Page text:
07-07-2010, 04:59 PM
  #5
Foal
Quote:
Originally Posted by Miami    
I had an arab gelding, when I was younger, who was born with sarcoids in his ears that the previous owners had tried to remove with a blow tourch. (No I'm not joking). For years I had to bridle him around his ears and work around his touchiness. He was a great youth horse, went swimming, packed trails, won ribbons, but wouldn't let you get near his ears. I figured after such a horrible experience for him it wasn't worth it for me to push him. (you should have seen me taking the cavason apart and buckleing it around his head for english classes) Quite amusing, but it kept him sane and happy.

Yes, try the regular desensitizing techniques, but your mare may have a tramatizing experience at one time, so keep in mind, if you can work around it, it might not be so bad for her to have one quirk. She seems, from your desciription, to be great otherwise. Try bridles that snap or buckle around so you don't have to put them over her head.
i know you werent talking to me, but
Pooooorr thing! :( I hate it when people do stupid thing to horses.
     
    07-07-2010, 05:44 PM
  #6
Yearling
^ I agree! That's just sick and cruel....

Your mare is without a doubt headshy. It's not necessarily anything that you did, but it may have been something that happened before you owned her.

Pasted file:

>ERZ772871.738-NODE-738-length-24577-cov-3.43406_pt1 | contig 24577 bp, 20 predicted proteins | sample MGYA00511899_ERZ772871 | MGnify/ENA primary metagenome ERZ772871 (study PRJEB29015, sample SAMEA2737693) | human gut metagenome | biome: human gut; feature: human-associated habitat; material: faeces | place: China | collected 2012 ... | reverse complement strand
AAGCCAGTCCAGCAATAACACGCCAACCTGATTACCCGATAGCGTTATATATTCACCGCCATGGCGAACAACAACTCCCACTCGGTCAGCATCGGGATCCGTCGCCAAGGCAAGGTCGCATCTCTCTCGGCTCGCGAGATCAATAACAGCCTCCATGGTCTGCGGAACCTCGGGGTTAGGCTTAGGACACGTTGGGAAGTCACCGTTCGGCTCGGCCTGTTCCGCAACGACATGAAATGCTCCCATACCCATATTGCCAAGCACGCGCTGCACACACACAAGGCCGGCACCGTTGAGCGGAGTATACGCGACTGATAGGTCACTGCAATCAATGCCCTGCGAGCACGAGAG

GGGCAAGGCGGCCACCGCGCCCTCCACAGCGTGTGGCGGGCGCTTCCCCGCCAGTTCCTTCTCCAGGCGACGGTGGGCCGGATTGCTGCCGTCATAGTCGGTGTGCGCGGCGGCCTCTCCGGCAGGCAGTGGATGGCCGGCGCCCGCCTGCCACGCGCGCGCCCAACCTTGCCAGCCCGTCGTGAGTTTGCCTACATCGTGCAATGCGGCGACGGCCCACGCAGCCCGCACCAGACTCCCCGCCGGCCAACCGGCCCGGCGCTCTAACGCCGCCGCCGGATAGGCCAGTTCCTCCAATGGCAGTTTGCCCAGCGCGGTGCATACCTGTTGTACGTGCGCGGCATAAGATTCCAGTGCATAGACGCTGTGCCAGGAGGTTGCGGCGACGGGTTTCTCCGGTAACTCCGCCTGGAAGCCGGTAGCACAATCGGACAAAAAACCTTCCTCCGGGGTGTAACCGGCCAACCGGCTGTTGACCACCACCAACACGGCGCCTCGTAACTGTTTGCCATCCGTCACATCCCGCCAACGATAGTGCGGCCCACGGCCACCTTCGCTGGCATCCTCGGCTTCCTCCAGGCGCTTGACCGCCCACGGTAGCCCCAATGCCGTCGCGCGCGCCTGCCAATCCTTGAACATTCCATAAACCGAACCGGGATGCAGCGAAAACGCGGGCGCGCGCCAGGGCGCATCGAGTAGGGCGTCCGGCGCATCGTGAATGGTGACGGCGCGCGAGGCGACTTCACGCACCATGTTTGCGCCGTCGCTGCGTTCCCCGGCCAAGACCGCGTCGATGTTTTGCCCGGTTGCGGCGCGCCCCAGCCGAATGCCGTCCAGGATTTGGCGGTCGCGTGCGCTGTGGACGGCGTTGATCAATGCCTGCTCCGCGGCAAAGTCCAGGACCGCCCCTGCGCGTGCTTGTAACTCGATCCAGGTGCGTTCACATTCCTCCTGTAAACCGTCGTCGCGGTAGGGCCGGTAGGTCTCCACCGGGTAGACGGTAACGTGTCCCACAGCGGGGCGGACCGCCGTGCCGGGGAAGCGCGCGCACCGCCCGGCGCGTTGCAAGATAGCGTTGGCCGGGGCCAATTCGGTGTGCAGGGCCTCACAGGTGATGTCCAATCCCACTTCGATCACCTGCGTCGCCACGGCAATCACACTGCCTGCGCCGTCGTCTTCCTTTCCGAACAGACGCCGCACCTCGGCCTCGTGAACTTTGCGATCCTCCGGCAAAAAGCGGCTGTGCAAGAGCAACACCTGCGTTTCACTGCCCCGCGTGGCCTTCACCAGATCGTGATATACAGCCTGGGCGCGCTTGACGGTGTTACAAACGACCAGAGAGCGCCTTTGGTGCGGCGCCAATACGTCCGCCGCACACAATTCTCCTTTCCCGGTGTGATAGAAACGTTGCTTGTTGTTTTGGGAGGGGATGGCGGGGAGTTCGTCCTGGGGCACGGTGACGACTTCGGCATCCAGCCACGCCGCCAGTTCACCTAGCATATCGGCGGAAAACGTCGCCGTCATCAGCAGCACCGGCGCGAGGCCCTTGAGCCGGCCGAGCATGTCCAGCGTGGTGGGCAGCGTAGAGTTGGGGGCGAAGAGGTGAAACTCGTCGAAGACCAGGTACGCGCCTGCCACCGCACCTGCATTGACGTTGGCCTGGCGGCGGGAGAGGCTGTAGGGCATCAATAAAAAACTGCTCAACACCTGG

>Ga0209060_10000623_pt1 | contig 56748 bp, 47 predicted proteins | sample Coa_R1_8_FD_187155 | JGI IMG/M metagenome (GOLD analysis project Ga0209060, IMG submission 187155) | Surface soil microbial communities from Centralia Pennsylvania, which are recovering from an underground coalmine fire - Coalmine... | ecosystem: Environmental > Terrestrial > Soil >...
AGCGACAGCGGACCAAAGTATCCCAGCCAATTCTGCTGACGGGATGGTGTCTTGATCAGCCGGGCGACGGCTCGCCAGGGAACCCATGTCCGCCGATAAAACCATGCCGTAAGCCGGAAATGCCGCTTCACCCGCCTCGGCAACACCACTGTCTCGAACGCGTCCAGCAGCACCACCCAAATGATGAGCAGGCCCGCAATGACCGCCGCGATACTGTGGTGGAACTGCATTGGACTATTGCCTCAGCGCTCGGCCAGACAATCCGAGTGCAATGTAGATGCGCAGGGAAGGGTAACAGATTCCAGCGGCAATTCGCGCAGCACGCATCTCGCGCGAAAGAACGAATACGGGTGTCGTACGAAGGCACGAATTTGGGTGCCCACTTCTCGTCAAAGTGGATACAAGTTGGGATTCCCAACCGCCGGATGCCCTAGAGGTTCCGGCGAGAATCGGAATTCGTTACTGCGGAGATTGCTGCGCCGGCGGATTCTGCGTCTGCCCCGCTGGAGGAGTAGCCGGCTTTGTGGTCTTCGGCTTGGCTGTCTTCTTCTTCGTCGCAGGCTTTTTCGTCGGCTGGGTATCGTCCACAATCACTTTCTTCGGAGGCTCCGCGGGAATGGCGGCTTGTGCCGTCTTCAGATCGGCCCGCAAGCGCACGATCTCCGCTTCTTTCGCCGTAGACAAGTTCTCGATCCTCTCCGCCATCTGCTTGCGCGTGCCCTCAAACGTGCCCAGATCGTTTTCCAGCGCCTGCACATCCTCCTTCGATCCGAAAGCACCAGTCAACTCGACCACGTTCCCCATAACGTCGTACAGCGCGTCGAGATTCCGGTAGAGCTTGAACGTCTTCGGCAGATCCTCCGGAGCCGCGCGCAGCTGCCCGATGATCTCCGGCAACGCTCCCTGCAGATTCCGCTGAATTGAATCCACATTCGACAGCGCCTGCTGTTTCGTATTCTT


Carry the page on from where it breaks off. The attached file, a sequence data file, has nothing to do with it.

The worst reaction to this is to try and force the issue. It will make the problem even worse.

What you should aim for is to let her realize that it's not such a bad thing to get her ears handled. Work around her face (not too near her ears yet) rubbing her and when she lets you do this without pulling her head up, give her a treat or reward of any sort. As soon as you can do this with no hassles, go to her neck and rub her gently, rewarding her when she stays calm.

As soon as she's fine with all of this, start rubbing her poll area VERY gently, again rewarding her when she accepts it. When that's going all good (remember that this will take alot of patience and time) move slowly to the base of her ears, working gently until you can touch her ears without her freaking out.

As I said, this will take ALOT of time, but in the end it's worth it. At the barn I'm currently at, there is a very sweet mare that used to be VERY headshy, but over time you can now put a halter on her and scratch her neck and even rub her face a little.
     
    07-08-2010, 08:58 AM
  #7
Green Broke
One of the lesson horses that my trainer has has really bad ear plack that hasn't gone away reagardless of what she does. Because of that he HATES having his ears touched. You have to take apart the bridle and put it back together on his head so that you don't touch his ears or he will freak out.

Have you checked her for ear plack? That could be causing her to not like having her ears touched.

Or it could just be a learned behavior. Have you tried sacking her head out?